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  1. CindyinSD

    Thoughts and best practices .. older hens

    Wrong Cindy answering ;) , but I did add a bunch of half-grown pullets to my hens last summer. They were two groups, each with its own tractor coop, moving around the upper (non-flooded) pasture in poultry netting paddocks. I got tired of setting up two paddocks every time I moved them and one...
  2. CindyinSD

    Thoughts and best practices .. older hens

    I can see why it’s hard, particularly if you have only a few birds. When you have many, it’s not personal. Still (to me) the unrivaled most unpleasant of chores, but not personal.
  3. CindyinSD

    Thoughts and best practices .. older hens

    Yes, I’m hoping to practice on some Tom turkeys I need to slaughter—if it’ll stay warmish for a few days. I might take the opportunity to cull a couple roosters at the same time. Great point!
  4. CindyinSD

    Thoughts and best practices .. older hens

    I’m planning an experiment in caponizing and poulardizing for my meat birds this year. Caponization is the castrating of a cockerel at the weight of around 1-2 lbs. Poulardization is the sterilization of a pullet at around the age of 14-16 weeks. This allows the bird to grow a little bit larger...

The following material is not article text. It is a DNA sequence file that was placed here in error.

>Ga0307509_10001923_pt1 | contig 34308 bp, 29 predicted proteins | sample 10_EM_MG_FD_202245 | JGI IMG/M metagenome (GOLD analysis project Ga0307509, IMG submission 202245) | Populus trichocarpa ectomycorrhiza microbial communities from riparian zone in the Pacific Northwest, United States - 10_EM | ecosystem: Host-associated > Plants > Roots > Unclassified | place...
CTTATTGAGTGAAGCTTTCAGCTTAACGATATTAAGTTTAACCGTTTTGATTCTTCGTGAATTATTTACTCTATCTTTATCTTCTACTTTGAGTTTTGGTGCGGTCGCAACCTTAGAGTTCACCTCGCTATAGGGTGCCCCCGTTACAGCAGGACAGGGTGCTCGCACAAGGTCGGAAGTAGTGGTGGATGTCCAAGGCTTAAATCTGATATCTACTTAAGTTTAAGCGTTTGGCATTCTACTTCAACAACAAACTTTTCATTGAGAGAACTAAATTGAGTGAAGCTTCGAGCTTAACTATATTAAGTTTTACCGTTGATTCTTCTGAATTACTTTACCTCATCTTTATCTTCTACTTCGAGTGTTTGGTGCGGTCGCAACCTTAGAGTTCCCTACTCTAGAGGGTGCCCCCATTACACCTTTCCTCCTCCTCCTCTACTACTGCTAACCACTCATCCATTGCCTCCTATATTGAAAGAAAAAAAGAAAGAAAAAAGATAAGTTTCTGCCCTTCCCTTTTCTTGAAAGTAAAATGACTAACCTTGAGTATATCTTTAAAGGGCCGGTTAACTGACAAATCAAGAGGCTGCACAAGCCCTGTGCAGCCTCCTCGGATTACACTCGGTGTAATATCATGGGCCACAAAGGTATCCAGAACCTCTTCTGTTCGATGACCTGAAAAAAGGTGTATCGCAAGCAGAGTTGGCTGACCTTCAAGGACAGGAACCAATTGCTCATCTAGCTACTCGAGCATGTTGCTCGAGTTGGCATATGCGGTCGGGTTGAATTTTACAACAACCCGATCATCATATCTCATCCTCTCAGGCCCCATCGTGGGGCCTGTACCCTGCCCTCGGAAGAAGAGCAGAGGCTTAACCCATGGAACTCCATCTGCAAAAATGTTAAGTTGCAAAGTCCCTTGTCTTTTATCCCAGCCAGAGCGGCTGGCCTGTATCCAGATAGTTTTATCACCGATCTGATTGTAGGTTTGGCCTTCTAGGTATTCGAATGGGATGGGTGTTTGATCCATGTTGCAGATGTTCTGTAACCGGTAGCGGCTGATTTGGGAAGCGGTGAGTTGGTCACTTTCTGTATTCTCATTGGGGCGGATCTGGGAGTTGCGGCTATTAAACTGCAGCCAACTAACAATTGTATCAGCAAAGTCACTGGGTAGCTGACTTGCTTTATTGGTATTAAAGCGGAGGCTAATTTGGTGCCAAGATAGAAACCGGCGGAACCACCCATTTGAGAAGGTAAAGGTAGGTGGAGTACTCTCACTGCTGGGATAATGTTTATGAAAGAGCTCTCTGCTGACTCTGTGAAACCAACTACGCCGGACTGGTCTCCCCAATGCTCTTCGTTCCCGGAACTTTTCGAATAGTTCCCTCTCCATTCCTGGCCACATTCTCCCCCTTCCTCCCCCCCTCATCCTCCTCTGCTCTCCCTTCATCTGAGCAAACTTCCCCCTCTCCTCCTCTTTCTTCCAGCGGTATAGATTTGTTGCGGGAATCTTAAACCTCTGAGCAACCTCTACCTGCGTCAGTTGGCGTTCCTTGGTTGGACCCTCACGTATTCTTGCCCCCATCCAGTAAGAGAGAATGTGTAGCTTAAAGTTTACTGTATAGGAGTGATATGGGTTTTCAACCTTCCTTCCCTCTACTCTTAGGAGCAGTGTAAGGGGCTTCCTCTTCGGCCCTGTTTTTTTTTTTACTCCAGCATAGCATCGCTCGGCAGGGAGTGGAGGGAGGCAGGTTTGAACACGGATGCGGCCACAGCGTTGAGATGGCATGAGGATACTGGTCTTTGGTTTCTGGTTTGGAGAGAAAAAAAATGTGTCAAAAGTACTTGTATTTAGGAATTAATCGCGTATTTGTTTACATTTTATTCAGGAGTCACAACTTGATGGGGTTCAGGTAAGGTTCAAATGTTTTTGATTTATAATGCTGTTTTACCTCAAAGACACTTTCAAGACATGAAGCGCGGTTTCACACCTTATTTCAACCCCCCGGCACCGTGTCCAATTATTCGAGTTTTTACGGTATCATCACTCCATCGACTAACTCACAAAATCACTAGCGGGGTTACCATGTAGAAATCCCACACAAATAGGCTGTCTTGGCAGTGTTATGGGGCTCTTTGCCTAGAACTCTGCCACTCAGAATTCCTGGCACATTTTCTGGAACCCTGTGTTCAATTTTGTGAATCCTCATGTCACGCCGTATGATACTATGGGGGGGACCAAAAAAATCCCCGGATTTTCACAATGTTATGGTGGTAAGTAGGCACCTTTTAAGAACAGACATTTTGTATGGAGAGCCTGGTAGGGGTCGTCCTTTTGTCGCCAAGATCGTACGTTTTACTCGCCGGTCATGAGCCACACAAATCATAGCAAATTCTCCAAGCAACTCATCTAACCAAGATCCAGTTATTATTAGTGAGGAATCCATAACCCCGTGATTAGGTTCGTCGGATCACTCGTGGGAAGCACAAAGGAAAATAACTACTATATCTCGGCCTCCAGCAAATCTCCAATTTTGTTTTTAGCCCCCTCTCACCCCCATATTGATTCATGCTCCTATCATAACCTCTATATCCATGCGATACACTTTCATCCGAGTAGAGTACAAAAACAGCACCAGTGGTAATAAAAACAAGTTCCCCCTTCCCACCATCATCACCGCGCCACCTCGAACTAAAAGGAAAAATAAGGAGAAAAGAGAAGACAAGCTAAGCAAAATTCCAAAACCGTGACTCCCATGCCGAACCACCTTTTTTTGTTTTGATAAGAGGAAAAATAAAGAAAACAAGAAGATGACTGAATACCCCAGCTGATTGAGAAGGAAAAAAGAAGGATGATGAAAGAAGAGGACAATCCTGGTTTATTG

5. CindyinSD

    Thoughts and best practices .. older hens

    Excellent answer! Good sense and well balanced. I know of a guy who offered his spent hens on Craig’s List and a “crazy chicken lady” (his words) came and picked them up—loaded them into the back of her aging SUV, no boxes, no tarps on the floor... and drove away. I visualize animal control...
  6. CindyinSD

    Thoughts and best practices .. older hens

    1. You can’t keep all your old hens once their egg production dropped off (unless you can and want to continue feeding them with little return). You can advertise them free to anyone who’ll come and get them (I’m told people actually do answer such ads 🤷‍♀️) or you can slaughter them and cook...
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